It was another good season for P.K. Subban, as is tradition.
He started the year on a tear, along with the rest of the team, putting up 0.90 points per game over his first 20 games. As November started to dig in, his production dropped to 0.70 points per game, until he started to heat up again around the beginning of January. He ended on a run of 24 points in the final 20 games of his season before he was injured in his 68th game.
Credit: Corsica Hockey (Grey line NHL median)
When he was not at his best, neither was the rest of the team. During that stretch of the season between the end of November and mid January where Subban was 0.70 points per game, the Habs had a record of 7-12-1, including a six game losing streak.
It would be around this point in the season that his lack of goal production would become a factor, with only one goal his first 44 games, and finishing the season with the lowest goal total of his career with six. He had a 4% even-strength shooting percentage, half that of his 2014-15 results.
Subban started all but eight games alongside Andrei Markov, with the pair putting up a combined Corsi For of 51.9%. The only other partner he saw heavy action with this season was Nathan Beaulieu, with the pairing combining for an excellent 56% CF. Overall, Subban was a positive possession (52.1% CF) player, while facing the highest quality players from the opposition.
It's not a surprise that Subban was the most used player on the team, with 26:22 in average ice time for the season, good for fifth in the league. He was on the ice for 100 of the Canadiens' 181 goals up until his injury on March 10 that saw his ironman streak of of 434 straight regular season games (489 including playoffs) come to an end.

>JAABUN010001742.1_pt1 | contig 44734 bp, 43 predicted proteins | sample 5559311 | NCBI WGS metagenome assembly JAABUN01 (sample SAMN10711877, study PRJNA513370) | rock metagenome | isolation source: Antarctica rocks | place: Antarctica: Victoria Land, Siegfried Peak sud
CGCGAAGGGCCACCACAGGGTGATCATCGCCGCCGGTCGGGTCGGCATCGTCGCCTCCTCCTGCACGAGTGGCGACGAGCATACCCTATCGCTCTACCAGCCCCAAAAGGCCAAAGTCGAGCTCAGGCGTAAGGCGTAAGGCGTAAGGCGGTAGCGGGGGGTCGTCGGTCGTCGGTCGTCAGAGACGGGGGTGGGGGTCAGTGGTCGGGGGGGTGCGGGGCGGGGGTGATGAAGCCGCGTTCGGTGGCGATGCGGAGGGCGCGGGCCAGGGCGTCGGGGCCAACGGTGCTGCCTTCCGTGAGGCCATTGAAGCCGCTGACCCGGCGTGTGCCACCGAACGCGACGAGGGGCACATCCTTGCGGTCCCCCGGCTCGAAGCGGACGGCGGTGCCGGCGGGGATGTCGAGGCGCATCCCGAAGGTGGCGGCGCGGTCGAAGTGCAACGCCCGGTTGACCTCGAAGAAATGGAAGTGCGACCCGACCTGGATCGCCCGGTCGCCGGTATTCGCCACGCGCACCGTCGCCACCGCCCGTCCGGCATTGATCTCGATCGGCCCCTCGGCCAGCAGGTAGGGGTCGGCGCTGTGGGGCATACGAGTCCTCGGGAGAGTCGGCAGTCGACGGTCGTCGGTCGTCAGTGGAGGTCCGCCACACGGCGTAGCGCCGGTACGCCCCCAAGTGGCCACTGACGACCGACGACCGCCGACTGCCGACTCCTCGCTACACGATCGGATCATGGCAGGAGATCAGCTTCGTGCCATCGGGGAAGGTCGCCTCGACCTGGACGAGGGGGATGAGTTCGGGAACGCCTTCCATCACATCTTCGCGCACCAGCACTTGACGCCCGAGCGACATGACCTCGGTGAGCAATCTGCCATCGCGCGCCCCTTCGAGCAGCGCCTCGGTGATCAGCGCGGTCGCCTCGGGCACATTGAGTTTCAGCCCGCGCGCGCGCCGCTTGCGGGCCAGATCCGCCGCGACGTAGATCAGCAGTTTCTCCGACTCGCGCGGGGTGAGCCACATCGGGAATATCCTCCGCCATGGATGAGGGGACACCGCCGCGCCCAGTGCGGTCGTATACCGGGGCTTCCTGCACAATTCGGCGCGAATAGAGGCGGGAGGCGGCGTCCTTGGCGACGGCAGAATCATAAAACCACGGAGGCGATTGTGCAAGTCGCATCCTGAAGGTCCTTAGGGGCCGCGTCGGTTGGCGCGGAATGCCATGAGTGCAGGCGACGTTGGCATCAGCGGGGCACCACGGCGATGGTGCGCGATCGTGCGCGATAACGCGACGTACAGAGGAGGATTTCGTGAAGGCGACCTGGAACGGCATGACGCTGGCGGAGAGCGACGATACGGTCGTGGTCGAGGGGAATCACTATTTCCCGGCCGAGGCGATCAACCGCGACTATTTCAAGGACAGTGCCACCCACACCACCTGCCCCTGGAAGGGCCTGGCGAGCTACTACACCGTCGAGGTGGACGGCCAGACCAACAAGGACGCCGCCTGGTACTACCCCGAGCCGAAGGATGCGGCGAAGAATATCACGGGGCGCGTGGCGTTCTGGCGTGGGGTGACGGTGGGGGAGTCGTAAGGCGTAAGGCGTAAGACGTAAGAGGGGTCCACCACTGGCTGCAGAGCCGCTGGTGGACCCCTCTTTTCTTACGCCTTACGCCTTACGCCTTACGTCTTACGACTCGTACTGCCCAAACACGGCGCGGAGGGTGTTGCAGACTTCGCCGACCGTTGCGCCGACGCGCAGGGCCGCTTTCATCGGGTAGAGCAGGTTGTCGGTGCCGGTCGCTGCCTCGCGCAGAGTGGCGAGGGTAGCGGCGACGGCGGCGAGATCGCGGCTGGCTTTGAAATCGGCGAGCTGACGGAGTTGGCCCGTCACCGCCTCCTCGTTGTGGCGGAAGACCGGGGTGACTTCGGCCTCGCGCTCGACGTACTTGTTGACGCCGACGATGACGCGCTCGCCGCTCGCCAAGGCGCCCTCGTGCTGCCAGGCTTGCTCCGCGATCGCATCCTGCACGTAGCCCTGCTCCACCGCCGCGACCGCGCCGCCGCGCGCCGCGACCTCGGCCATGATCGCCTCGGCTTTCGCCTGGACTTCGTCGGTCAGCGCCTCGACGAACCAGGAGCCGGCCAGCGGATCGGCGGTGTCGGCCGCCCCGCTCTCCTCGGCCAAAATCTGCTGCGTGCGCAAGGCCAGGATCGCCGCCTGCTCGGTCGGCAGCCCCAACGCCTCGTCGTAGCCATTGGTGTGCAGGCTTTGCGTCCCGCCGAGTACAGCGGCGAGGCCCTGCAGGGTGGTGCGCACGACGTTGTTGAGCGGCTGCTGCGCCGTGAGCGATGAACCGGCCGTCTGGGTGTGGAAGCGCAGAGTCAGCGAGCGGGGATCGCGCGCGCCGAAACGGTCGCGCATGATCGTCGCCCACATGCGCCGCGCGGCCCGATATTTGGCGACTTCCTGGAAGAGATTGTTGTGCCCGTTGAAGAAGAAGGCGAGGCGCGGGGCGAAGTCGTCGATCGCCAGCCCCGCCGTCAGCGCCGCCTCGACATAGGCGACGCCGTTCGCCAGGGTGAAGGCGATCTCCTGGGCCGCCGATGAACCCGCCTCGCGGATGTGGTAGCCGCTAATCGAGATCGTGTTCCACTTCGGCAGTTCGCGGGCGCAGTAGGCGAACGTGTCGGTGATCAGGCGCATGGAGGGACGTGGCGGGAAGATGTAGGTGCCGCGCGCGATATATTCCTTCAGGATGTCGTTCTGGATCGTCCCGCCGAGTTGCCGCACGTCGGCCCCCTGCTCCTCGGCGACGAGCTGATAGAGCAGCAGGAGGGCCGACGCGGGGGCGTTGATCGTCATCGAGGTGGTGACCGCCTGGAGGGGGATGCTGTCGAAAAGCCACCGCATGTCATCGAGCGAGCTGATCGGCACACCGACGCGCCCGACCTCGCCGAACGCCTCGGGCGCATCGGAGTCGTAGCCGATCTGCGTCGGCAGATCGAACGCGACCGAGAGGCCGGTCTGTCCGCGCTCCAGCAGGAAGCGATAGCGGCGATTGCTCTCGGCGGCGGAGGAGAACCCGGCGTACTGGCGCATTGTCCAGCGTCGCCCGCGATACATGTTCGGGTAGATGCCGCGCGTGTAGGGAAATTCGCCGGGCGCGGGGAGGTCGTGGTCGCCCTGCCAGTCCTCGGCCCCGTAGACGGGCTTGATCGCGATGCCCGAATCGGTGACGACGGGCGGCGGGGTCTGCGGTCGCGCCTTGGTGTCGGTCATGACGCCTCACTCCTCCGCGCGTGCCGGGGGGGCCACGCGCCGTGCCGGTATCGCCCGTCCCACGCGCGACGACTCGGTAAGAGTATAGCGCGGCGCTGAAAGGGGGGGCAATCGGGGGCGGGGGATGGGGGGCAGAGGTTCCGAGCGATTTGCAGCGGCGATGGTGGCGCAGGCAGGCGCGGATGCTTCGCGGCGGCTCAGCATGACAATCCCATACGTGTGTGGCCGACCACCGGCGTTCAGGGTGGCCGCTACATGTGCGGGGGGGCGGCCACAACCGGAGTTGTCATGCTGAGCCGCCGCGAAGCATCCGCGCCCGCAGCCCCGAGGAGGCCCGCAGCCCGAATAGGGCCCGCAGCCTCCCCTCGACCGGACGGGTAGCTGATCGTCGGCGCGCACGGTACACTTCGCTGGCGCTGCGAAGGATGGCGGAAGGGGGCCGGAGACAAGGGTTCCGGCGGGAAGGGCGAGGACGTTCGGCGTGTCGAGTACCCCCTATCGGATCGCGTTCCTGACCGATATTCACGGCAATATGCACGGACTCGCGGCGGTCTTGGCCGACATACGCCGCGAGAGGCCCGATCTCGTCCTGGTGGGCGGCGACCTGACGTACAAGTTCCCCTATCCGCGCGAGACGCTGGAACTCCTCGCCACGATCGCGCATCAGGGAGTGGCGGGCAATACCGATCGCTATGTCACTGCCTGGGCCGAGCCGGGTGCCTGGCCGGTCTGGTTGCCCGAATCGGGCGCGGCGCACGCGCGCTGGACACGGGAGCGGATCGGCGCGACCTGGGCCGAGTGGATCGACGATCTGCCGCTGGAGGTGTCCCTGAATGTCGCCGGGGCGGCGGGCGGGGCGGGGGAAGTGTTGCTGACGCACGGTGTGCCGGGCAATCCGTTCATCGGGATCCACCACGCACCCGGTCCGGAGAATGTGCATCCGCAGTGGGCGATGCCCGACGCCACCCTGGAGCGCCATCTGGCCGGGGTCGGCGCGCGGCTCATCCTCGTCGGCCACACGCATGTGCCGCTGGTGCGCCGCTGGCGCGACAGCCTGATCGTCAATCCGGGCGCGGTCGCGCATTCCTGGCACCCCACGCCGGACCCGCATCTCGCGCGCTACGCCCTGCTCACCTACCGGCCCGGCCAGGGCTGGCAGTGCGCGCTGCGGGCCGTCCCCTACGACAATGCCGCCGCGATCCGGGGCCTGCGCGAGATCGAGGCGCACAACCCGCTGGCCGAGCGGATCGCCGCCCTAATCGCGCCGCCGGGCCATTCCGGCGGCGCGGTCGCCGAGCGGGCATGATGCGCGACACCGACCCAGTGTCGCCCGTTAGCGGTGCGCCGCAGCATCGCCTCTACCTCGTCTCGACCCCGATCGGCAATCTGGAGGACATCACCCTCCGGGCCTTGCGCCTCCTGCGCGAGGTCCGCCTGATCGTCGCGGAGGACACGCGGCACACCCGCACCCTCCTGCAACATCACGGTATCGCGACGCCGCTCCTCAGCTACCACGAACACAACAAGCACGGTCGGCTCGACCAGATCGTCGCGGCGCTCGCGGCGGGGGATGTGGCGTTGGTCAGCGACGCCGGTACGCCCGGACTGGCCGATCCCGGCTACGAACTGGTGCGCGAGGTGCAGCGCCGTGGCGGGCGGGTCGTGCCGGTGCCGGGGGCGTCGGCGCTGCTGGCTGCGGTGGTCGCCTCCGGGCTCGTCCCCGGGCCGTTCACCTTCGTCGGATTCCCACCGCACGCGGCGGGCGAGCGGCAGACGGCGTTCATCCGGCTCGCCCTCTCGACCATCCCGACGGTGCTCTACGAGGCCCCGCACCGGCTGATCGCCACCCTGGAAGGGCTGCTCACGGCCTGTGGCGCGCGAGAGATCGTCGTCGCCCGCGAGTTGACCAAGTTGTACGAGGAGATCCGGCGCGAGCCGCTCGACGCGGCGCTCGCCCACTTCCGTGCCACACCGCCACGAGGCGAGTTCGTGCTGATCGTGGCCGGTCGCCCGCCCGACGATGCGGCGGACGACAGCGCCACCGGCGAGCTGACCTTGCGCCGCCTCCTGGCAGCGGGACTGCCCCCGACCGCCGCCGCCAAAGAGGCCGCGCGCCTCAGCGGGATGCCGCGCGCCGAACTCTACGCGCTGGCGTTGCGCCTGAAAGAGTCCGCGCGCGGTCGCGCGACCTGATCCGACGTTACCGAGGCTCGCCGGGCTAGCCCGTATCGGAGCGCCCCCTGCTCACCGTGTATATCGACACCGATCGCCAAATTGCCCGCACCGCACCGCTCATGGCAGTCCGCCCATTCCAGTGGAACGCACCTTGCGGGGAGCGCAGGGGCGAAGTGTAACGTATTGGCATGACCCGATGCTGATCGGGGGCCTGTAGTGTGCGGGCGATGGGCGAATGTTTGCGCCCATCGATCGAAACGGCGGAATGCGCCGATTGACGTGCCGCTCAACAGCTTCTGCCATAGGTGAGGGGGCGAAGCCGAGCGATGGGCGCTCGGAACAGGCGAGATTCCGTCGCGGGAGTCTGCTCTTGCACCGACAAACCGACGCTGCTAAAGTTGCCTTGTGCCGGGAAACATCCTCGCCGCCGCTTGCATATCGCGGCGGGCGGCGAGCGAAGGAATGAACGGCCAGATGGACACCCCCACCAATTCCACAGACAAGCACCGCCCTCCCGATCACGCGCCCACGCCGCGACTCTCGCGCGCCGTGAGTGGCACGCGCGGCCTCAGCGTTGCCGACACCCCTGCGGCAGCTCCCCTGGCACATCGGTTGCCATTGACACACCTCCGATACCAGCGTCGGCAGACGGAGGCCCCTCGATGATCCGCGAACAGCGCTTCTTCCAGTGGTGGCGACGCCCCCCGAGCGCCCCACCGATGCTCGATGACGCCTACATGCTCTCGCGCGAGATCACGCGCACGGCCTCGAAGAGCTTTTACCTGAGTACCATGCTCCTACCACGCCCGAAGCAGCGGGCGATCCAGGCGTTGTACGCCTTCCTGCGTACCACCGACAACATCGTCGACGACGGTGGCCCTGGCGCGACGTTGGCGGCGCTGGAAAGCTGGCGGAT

Subban's obvious importance to the organization is not only glaringly apparent in the numbers he puts up, but also in his leadership on and off the ice, highlighted by the $10M donation he made at the beginning the season to the Montreal Children's Hospital.
It seemed as though he was dedicated to being the best human possible last season, and amid controversy proved time and time again who he was in the face of undue criticism of his character.
A rocky relationship with Michel Therrien was probably on display more than ever last season. This rose to the surface more than once, including after a loss to Colorado in mid-February, where he gave up the puck in the final two minutes of the game on a play where he lost his edge. The play garnered a description of selfish from the coach, who did not play his star defenceman in the final minute of the game despite the Canadiens' still being in the playoff race at the time.
Essentially, Subban tried creating offense on a system that's not conducive to creating offense, and he paid the price.
It wasn't Subban's best season of his career, but given the weight on his shoulders as a leader of a struggling team, he dutifully fulfilled his role. Whenever he was marred in controversy he never asked for, he masterfully diffused the situation. His skills as a player and qualities as a person set him apart, and do often seem to shine brighter than the rest of his team, but that is not something to fear or try to contain.
To add to the contrived drama surrounding his star player, Marc Bergevin made waves at his end of season press conference by stating that any player can get traded. With a no-trade clause kicking in on Subban's contract as of July 1, there is a small window of time to attract offers and gauge his value to other teams.
While a trade is unlikely, the fact the Bergevin did not outright deny he would trade his best skater made for troubling news to some fans, only further underscoring Subban's importance to the fan base.
One thing that was proven without a doubt this season is that it's impossible to make use empty rhetoric and baseless rumours to break Subban. He's too solid for those low level shenanigans.
He will always do his job, answer questions, take criticism in the best way possible, and make an impact with a big smile on his face.
He can't be broken. Oh, and he's dominant on the ice as well. What more could you ask for?